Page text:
Driving home an hour or two later, I found myself unable to stay in a lane properly and remember tooting the horn and giving the fingers to people I was overtaking who wouldn’t get out of my way on a suburban street.

Downplaying it all to my wife, I headed to bed and woke up the next day feeling very odd. Fuzzy and disconnected like noises were coming from far away. I couldn’t concentrate on simple tasks and had a cracking headache and sore neck.

Heading into work, it didn’t take too long for me to figure out that I probably needed some medical attention. I rang the doctor and after explaining what had happened, he said I should get in to see him. He was in Epsom, which is 10 minutes car journey way from the Auckland CBD by car. Leaving the office, I ‘came too’ in Pt Chevalier which is a long way and in the wrong direction from Epsom, an hour and a half later.

Explaining what had happened to my doctor, he diagnosed mild concussion because I seemed to have some recall of the actual event itself and gave me 4 days off work.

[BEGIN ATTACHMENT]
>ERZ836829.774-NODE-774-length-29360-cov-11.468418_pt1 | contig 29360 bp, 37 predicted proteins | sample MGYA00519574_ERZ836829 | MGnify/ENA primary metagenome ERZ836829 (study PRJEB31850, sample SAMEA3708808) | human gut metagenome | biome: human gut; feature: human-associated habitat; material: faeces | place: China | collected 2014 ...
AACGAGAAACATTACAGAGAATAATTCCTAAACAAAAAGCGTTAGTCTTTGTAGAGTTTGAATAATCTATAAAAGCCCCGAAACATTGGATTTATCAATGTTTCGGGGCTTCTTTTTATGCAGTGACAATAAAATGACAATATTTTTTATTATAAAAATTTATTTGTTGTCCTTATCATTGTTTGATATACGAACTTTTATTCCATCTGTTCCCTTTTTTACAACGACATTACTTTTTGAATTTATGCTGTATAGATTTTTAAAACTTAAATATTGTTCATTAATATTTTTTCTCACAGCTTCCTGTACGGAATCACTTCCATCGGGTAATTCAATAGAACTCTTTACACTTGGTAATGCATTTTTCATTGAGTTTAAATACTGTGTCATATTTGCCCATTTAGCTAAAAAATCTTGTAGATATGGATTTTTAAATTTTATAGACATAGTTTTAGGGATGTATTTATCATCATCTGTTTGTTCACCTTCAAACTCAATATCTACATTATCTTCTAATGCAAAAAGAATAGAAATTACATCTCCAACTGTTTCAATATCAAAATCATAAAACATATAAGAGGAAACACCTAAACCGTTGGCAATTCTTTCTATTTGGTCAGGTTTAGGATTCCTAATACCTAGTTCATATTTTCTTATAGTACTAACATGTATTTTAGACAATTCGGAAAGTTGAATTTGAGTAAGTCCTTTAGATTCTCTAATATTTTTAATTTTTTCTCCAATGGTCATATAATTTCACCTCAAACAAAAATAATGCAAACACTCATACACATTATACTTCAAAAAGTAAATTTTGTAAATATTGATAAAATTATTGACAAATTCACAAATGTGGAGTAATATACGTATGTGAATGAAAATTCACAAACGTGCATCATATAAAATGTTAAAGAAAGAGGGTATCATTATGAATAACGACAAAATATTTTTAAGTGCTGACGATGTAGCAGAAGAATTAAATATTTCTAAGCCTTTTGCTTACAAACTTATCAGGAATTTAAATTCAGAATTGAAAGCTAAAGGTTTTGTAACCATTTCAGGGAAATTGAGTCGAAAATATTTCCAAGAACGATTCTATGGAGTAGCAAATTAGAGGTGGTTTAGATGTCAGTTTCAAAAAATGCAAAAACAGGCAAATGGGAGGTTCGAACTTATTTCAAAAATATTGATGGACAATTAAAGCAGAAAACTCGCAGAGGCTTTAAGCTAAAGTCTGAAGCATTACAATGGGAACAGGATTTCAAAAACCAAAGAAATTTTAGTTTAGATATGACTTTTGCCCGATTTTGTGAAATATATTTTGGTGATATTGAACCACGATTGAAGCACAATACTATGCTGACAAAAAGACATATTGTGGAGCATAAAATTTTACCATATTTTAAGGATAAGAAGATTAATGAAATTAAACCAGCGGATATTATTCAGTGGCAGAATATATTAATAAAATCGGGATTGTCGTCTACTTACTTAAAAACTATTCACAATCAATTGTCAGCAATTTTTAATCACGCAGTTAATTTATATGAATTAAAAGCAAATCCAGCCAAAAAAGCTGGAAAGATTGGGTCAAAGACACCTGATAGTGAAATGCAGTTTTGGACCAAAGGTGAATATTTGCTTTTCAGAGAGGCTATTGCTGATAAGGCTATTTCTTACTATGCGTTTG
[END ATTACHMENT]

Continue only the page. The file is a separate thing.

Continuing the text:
Heading home, I started to find the sunshine, the noise and busy-ness around me was hard to take. I couldn’t actually process all of the information everyday life was throwing at me.

For the next two weeks, I couldn’t watch TV, listen to the radio, read anything, be on a computer, take phone calls or be in strong light without getting massive headaches and nausea. I began saying bizarre things and became emotional. I knew I was doing it, but I was powerless to stop it. My disconnected brain was all over the place. I couldn’t sleep properly and was exhausted at 2PM.

What was supposed to be four days off, stretched into 2.5 weeks off and I was starting to get worried.

My doctor put me in touch with a fantastic specialist Head Injury firm, who assigned a wonderful therapist called Sarah. Sarah explained to me that the history of not looking after my previous head knocks had a cumulative effect, and that while the latest episode was probably correctly diagnosed as mild it had been upgraded to ‘moderate’ with some symptoms more like a ‘severe’ case. The length of time to be back to normal would be dependent on a few things, such as the amount of stress I would be under and the quiet time I could give it to mend itself.

This of course was problematic. I was the CEO of a busy technology recruitment firm and led the football club Birkenhead United. These were both full on jobs, busy, stressful and needing my input and energy constantly. Yet I had none to give. I was exhausted and went to the Acupuncturist 3 x a week, together with physio and regular psychologist appointments and CAT scans to check my progress.